This tactic also borders the line of gotcha journalism, a form of journalistic misconduct that involves entrapping sources to fit an assumed narrative. In an op-ed, the LA Times referred to O’Keefe as a “gotcha journalist.”

O’Keefe has been a topic of the times since his involvement with ACORN, where he attempted a sting of Juan Carlos Vera, an Acorn employee, by posing as a pimp and offering the smuggling of prostitutes. Since then, this video has been criticized for being altered, edited and deceptive–among other things.

This organization’s practices in particular hit home for McCray, since the Whistleblower Summit & Film Festival originated as part of the ACORN 8 origin story. The ACORN 8 refers to those who separated from ACORN–the Association of Community Organizations for Reform Now, what the Library of Congress archive lists as “the nation's largest community organization of low and moderate income families working together for social justice and stronger communities.”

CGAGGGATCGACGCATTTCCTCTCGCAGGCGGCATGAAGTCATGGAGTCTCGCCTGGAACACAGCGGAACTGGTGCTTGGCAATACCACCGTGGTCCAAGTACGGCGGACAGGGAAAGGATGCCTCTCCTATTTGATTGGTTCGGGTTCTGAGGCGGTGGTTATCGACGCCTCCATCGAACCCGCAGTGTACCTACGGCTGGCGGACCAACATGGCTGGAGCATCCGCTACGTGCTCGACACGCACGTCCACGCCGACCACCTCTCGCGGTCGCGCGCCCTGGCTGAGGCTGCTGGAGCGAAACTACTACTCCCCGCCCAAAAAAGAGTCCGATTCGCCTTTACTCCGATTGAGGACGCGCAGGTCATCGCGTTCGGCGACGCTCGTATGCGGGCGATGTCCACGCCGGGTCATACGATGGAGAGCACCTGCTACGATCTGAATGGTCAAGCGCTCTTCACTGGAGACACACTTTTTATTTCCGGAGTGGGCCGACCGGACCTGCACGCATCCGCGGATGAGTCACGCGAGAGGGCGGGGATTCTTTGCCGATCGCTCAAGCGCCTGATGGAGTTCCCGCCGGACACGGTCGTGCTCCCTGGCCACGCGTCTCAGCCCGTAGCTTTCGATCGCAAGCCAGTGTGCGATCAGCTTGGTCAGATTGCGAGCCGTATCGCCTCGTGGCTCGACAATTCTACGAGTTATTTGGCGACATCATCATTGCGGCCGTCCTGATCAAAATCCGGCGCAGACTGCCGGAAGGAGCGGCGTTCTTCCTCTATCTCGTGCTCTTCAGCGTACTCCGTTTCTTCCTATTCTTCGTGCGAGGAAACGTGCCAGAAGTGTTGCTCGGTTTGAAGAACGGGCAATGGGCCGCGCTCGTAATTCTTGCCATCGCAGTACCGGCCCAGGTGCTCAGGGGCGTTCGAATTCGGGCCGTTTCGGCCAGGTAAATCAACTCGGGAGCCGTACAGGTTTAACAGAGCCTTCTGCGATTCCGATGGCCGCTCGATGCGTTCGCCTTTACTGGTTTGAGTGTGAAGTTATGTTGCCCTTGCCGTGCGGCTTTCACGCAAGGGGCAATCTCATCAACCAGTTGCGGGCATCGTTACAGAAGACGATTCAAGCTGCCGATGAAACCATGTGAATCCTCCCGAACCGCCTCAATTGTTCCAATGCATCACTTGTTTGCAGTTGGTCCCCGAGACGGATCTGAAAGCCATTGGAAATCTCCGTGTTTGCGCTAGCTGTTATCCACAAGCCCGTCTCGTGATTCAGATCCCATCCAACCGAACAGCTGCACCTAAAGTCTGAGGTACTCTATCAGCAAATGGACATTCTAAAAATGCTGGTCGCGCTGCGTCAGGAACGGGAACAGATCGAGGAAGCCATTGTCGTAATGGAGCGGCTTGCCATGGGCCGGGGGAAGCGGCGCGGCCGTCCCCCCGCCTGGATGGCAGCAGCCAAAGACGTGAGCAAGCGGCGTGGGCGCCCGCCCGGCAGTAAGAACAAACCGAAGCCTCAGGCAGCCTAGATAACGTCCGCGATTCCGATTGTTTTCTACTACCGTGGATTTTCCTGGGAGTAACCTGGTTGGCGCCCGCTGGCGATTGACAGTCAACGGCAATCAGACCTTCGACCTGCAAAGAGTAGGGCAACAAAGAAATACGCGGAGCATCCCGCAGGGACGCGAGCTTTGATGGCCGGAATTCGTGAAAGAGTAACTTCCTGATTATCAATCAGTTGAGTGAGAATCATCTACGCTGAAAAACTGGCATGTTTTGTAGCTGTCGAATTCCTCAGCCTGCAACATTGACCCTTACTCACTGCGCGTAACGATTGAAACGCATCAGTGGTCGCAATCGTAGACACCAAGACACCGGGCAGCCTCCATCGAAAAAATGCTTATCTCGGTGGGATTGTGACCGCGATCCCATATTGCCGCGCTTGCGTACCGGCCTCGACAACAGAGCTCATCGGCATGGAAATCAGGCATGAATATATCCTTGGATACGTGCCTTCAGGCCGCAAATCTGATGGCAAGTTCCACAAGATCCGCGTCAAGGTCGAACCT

After blowing the whistle on the multi-million dollar embezzlement scandal, involving the public misuse of funds, the eight moved forward. Two of the ACORN 8 are WSFX festival director Marcel Reid, who had much to lose at the time she blew the whistle, and McCray.

Reid and McCray were board members committed to the ACORN cause–not the fraudulent behavior they witnessed. McCray said that the first-hand knowledge is part of the high stakes that whistleblowers face.

“The left hated us because we told the truth about ACORN, the right hated us because we wouldn’t lie about ACORN,” said McCray. “We simply told the truth, but we weren't captive to any one narrative, only the truth.”

McCray joked about Plato’s saying, 'No one is more hated than he who speaks the truth.'

When the intention, timing and impact of the act of whistleblowing is in question, McCray often refers to the individuals involved as either “whistleblower-adjacents” or simply “political activists.”

He identified O’Keefe as a political activist working on the side of the citizen’s journal, and the narratives he creates to upload the story of activism.

For McCray, the true test of whistleblowing is testing the moral values of the individual. What are they looking to get out of it? Are they doing it for the right reasons?